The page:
I am hoping you can give me some clarification regarding the late work policy. I have read the syllabus, which clearly states that 10 points will be deducted for each day an assignment is late. But what I’m not sure about is whether exceptions can be made for situations like illnesses or a death in the family (with documentation of course).

I am making a plan to get caught up in all my classes, and some clarification on your late work policy would be very helpful.

Thanks in advance for your assistance,

Bill Jackson, History Major

Bluebell University

Cell: (555) 123-4567


+ Bill introduces himself and identifies the section of the course he is currently taking with Dr. Marshall. Given that large survey courses often have multiple sections, this information will help Dr. Marshall locate Bill on his roster.

+ Bill states the purpose of his email and shares an action he has already taken to address his concern. When emailing faculty and staff with concerns, it’s always a good idea to show that you have made an effort to resolve the concern on your own.

+ Bill communicates his gratitude in two ways: (1) by stating that clarification will be helpful, and (2) by using a closing that expresses thanks.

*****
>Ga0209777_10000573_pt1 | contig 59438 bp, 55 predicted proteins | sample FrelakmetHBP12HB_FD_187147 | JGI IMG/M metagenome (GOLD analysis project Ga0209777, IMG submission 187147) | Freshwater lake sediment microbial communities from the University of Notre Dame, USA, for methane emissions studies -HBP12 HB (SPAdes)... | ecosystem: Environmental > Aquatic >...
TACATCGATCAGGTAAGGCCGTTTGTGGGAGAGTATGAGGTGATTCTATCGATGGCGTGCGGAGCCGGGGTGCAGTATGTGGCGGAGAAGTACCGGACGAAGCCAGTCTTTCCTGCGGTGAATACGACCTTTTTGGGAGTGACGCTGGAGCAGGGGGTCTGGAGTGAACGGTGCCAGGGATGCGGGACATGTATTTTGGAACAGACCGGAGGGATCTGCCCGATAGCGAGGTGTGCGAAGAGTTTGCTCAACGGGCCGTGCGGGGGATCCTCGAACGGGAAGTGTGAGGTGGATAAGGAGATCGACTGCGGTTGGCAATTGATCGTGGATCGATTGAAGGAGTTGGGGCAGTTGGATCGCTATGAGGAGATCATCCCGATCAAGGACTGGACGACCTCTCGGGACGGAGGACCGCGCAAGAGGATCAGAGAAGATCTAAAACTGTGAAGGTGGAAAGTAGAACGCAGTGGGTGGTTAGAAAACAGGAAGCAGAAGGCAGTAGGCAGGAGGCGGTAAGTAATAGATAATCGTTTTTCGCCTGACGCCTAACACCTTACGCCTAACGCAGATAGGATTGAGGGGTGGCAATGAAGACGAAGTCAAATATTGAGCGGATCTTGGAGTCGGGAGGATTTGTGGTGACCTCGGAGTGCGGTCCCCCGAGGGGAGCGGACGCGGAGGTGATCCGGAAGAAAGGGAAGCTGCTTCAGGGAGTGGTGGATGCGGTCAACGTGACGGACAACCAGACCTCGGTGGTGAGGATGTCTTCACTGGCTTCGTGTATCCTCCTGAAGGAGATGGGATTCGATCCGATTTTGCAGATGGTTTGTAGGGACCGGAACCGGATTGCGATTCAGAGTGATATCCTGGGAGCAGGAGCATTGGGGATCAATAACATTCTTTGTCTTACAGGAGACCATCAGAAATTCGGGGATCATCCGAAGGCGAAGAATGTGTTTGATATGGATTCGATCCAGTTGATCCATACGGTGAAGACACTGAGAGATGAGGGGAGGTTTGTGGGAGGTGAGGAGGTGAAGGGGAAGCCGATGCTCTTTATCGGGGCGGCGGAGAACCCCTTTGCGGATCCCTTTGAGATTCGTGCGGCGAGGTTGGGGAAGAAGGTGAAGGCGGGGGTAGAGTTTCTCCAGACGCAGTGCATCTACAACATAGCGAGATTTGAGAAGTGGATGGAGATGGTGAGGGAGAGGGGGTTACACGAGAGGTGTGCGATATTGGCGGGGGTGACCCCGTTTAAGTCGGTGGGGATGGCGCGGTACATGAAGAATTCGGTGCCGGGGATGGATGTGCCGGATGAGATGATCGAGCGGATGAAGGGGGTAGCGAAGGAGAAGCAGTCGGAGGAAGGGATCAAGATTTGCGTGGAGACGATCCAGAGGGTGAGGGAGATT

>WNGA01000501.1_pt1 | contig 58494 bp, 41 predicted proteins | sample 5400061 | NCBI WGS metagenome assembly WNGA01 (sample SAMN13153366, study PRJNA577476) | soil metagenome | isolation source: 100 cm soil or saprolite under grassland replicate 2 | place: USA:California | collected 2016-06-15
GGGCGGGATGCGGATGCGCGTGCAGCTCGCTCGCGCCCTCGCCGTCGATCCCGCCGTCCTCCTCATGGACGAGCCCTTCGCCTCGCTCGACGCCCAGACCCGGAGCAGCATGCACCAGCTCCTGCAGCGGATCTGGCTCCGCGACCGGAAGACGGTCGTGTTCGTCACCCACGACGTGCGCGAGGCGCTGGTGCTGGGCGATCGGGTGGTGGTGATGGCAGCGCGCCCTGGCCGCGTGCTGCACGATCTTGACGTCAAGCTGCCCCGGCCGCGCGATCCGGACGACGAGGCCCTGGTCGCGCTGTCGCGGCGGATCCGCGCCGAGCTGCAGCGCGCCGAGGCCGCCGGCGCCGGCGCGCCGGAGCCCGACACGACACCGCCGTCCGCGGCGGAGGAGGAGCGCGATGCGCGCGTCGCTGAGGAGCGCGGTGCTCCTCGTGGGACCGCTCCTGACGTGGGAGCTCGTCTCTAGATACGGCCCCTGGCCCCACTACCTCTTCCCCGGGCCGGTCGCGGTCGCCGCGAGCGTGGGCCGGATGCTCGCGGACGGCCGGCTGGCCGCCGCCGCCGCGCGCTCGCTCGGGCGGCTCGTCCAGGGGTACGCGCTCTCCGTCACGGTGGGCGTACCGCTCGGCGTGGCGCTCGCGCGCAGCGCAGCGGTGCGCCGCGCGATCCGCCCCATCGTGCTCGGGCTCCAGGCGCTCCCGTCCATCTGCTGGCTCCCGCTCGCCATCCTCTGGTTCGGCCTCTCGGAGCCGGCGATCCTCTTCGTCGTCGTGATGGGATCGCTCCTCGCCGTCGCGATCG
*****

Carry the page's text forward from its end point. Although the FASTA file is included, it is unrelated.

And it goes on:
+ Bill’s signature includes his phone number, thus giving Dr. Marshall two ways to reach him–phone and email.

Δ  Bill would be wise to verify Dr. Marshall’s education credentials if he has not  already done so. Nobody likes being addressed with the wrong title, but most are just too polite to correct you.

Δ Though Bill is still within reasonable limits, he should be careful not to veer off into “woe-is-me” territory. The last thing Bill would want to do is make Dr. Marshall think he is just trying to make excuses or obtain special privileges.

In this post, I have shared sample emails pertaining to two different, yet very common,  scenarios. I hope that these examples and the subsequent analysis will help you to better apply the dos and don’ts of email communication. In the next post, I’ll provide some tools you can use to help you assess your emails before clicking the send button.

*None of the individuals in these scenarios represent actual people with whom I have worked. The scenarios and the individuals described therein are creations intended for the purpose of educating others on writing effective and professional emails.